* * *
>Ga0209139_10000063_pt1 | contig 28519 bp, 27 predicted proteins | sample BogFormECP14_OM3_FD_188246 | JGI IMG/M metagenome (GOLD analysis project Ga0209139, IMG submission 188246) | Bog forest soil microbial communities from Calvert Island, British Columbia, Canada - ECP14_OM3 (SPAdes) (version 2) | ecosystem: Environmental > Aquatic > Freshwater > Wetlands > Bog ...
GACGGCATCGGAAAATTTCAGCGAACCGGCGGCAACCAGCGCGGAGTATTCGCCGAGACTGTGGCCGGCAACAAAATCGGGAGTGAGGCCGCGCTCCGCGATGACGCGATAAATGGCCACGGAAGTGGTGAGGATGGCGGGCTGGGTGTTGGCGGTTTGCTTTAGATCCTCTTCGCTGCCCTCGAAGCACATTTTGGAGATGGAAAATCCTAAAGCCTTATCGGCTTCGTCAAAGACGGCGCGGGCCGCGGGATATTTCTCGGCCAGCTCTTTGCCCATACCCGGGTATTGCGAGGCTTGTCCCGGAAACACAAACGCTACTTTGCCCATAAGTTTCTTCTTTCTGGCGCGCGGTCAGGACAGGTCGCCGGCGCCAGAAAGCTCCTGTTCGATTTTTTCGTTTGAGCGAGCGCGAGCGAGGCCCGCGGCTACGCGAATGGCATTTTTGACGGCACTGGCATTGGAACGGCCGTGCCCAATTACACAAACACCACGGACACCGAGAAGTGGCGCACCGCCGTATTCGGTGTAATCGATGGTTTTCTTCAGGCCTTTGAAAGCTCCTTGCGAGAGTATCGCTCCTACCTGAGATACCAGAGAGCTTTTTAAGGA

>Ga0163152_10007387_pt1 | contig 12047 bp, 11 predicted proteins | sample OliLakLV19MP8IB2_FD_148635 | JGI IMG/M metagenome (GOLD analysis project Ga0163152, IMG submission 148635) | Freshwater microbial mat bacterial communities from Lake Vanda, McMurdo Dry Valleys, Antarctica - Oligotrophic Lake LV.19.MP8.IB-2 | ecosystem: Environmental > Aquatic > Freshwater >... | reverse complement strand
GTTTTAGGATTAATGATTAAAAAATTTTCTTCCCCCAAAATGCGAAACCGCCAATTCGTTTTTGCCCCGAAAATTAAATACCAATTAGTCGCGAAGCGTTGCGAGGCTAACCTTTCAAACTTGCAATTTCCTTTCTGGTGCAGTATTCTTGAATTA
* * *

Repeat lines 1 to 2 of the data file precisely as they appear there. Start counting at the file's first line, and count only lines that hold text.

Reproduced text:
>Ga0209139_10000063_pt1 | contig 28519 bp, 27 predicted proteins | sample BogFormECP14_OM3_FD_188246 | JGI IMG/M metagenome (GOLD analysis project Ga0209139, IMG submission 188246) | Bog forest soil microbial communities from Calvert Island, British Columbia, Canada - ECP14_OM3 (SPAdes) (version 2) | ecosystem: Environmental > Aquatic > Freshwater > Wetlands > Bog ...
GACGGCATCGGAAAATTTCAGCGAACCGGCGGCAACCAGCGCGGAGTATTCGCCGAGACTGTGGCCGGCAACAAAATCGGGAGTGAGGCCGCGCTCCGCGATGACGCGATAAATGGCCACGGAAGTGGTGAGGATGGCGGGCTGGGTGTTGGCGGTTTGCTTTAGATCCTCTTCGCTGCCCTCGAAGCACATTTTGGAGATGGAAAATCCTAAAGCCTTATCGGCTTCGTCAAAGACGGCGCGGGCCGCGGGATATTTCTCGGCCAGCTCTTTGCCCATACCCGGGTATTGCGAGGCTTGTCCCGGAAACACAAACGCTACTTTGCCCATAAGTTTCTTCTTTCTGGCGCGCGGTCAGGACAGGTCGCCGGCGCCAGAAAGCTCCTGTTCGATTTTTTCGTTTGAGCGAGCGCGAGCGAGGCCCGCGGCTACGCGAATGGCATTTTTGACGGCACTGGCATTGGAACGGCCGTGCCCAATTACACAAACACCACGGACACCGAGAAGTGGCGCACCGCCGTATTCGGTGTAATCGATGGTTTTCTTCAGGCCTTTGAAAGCTCCTTGCGAGAGTATCGCTCCTACCTGAGATACCAGAGAGCTTTTTAAGGA